How to pack a suitcase when you're super high-maintenance like me

Learn to pack like a pro. Image: Bob Al-Greene/Mashable By Andy Moser2020-02-21 19:47:21 UTC Traveling isn't just about the destination. Carry On is our series devoted to how we get away in the digital age, from the choices we make to the experiences...

How to pack a suitcase when you're super high-maintenance like me
Learn to pack like a pro.
Learn to pack like a pro.
Image: Bob Al-Greene/Mashable
Traveling isn't just about the destination. Carry On is our series devoted to how we get away in the digital age, from the choices we make to the experiences we share.

If you're like me when traveling, you're high-maintenance as fuck.

You're gonna get your suitcase and pack that thing with every single item you think there's a slight chance that you maybe perhaps might potentially need/want (maybe). 

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Maybe. Your once-strong vocabulary is now reduced to the word. Everything is maybe. That long-sleeve you wanna bring even though you're going to a tropical island? Maybe. You might get cold! Or what about that extra pair of sunglasses with the red frames that only actually look good with one outfit? Maybe. You might wear that outfit one day! 

For people like us, packing is as excruciating as it surely is to watch. The look on a friend or loved one's face while we pack all those maybe items is one of pure agony (with perhaps a touch of moral superiority). Sure, we could talk about how maybe our dependence on packing all those maybe items has something to with our own deep-seated problems with commitment, but this isn't therapy! So we're just gonna do our best to show you how you can make the most efficient use of suitcase space so you don't have to leave behind all your favorite maybes.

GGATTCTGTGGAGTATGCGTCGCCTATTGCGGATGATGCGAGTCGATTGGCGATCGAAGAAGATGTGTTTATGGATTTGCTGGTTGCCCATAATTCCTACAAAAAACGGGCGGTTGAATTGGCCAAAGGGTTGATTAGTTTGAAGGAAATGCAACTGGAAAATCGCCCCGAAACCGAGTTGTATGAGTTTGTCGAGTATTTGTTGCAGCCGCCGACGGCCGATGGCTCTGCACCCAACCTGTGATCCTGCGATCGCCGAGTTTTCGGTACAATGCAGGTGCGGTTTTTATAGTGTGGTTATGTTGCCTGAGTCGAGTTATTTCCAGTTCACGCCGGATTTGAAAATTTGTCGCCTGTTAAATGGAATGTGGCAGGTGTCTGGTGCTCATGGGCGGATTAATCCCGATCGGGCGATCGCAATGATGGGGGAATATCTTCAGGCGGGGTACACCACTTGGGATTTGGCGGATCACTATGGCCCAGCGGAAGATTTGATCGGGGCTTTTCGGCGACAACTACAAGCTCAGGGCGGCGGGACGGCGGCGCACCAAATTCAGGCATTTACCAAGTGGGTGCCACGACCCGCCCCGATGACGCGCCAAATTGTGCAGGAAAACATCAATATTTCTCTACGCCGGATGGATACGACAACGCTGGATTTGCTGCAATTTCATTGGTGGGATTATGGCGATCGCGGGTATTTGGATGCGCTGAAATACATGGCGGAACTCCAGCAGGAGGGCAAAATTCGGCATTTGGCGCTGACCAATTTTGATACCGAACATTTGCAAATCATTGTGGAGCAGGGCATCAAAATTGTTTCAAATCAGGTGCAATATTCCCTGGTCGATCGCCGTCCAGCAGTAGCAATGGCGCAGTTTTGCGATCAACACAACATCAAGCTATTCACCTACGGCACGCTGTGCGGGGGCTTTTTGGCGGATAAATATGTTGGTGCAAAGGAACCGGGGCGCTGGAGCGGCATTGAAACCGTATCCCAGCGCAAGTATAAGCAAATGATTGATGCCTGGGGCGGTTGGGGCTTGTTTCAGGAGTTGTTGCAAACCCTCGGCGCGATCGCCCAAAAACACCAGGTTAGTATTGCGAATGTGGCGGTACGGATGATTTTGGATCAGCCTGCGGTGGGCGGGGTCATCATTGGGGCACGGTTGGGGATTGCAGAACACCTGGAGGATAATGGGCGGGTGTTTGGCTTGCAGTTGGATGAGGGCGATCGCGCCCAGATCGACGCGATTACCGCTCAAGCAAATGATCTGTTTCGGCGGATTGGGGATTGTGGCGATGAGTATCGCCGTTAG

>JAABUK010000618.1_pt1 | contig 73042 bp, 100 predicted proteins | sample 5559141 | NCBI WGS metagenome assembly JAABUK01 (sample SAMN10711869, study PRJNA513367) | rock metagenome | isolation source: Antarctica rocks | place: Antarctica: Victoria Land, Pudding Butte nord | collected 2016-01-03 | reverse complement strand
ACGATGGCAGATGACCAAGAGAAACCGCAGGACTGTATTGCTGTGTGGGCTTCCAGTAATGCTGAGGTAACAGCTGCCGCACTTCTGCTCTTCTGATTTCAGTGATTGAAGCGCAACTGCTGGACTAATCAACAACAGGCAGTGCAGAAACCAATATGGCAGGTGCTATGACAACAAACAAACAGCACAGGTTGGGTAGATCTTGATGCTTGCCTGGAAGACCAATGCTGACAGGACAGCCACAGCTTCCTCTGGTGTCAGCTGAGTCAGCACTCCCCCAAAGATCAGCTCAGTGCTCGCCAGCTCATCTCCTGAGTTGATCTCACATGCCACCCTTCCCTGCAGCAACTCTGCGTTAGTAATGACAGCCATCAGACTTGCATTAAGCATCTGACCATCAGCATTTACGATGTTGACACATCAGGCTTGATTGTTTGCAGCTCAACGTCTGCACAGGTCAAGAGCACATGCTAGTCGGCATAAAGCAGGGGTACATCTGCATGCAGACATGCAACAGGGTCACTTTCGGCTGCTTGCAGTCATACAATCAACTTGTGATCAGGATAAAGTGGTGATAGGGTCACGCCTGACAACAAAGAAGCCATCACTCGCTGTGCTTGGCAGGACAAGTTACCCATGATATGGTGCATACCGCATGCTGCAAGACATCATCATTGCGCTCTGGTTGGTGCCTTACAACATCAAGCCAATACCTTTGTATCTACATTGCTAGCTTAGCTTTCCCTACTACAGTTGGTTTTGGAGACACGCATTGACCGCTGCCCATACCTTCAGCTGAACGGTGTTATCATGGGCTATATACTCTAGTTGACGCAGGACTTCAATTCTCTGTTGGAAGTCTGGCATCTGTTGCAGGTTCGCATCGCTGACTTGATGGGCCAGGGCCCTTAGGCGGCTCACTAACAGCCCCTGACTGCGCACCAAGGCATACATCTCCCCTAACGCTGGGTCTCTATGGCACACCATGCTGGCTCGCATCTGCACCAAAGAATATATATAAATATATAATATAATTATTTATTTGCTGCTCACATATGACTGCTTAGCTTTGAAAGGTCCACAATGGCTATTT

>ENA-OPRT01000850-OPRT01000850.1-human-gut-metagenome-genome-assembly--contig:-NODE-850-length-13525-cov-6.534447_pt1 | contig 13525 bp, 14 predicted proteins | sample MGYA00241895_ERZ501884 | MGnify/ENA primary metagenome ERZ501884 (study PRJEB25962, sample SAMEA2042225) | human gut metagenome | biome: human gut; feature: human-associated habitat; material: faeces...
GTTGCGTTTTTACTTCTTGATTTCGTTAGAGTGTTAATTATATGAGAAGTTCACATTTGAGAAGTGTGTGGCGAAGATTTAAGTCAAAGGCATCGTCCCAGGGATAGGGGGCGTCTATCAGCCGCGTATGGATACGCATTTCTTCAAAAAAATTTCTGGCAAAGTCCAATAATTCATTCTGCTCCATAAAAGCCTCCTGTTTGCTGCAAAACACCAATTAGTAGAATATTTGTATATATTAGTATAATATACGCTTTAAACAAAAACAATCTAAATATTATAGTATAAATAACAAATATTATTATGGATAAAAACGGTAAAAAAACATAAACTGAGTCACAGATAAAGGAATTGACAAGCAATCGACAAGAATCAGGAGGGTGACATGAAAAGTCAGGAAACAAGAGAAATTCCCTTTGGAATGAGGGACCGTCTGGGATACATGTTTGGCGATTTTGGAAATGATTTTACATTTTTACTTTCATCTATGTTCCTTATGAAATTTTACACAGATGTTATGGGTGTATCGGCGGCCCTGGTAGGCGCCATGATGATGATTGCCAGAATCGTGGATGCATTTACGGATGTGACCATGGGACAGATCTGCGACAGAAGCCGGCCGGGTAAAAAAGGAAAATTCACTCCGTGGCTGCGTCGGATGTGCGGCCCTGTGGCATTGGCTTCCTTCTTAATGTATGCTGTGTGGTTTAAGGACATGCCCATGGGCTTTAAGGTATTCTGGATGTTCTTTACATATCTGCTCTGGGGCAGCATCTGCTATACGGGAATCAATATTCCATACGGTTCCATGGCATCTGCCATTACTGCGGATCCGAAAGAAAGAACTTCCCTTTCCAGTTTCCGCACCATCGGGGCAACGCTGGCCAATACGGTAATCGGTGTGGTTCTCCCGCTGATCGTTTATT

Choosing the right-sized suitcase

The first thing you should do is consider what kind of suitcase you need. If you're taking a shorter trip, you'll want to use a smaller suitcase, as hard as that may be. You'll also need to decide if you want a hardside suitcase or a softside suitcase. Hardside luggage will be bulkier, but should offer better protection from the elements (and if your suitcase accidentally goes for a tumble). A softside suitcase won't give you that same level of protection, but it's more malleable, which comes in handy when you need to store it. You also might be able to pack a few more maybe items into it. Before you buy your suitcase, check airline size restrictions (they're specific to each airline) to make sure the size of your luggage won't be an issue.

How to pack a suitcase and save space

Starting off by making a list of what you need to pack is always a good idea. It helps you stay organized, and it helps you see which items are absolutely essential and which ones you can leave behind. There are actually people who keep a general, all-purpose packing list to make things easy. You might want to become one of these people. You may also want to check off the items on your list as you pack them. That way, you'll know you haven't forgotten anything when it comes time to leave. Be sure to check the weather for your destination, too, in case you need to prioritize a raincoat, winter jacket, snow boots, etc. 

Bulky items first!

Bulky items first!

Image: Bob Al-Greene/Mashable

Pack coats, jackets, and other large clothing items first. It makes sense. They're going take up the most space, so get them in there first so you can see how much room you have left to work with and go from there. It also helps me to lay those things flat at the bottom so they're not taking up too much room on one side.

Bonus: If you can, use vacuum-sealable bags for bigger items, which will help compress them so they're not taking up quite as much space.

Ready to roll.

Ready to roll.

Image: Bob Al-Greene/Mashable